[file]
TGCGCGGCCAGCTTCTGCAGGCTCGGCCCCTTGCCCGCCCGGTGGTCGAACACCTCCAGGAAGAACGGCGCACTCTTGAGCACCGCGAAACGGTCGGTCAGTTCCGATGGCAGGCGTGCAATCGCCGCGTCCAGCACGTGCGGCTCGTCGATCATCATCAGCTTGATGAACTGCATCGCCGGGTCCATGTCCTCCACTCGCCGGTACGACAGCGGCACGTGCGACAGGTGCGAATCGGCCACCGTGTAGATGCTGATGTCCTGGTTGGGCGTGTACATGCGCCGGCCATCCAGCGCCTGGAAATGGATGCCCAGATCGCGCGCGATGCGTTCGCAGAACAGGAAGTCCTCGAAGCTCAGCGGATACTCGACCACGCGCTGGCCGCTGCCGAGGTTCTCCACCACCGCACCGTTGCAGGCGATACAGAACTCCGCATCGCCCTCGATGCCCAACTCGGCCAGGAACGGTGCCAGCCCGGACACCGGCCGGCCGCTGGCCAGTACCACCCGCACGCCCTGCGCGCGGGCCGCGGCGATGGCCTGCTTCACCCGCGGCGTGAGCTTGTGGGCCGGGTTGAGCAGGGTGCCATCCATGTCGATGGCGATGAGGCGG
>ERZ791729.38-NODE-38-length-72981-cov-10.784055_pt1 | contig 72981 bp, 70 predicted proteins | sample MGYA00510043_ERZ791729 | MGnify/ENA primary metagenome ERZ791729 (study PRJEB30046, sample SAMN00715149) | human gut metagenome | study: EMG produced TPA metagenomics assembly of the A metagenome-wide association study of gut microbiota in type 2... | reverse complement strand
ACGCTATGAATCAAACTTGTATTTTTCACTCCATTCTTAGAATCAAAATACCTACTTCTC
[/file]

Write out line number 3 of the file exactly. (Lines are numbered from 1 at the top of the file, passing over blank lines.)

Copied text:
ACGCTATGAATCAAACTTGTATTTTTCACTCCATTCTTAGAATCAAAATACCTACTTCTC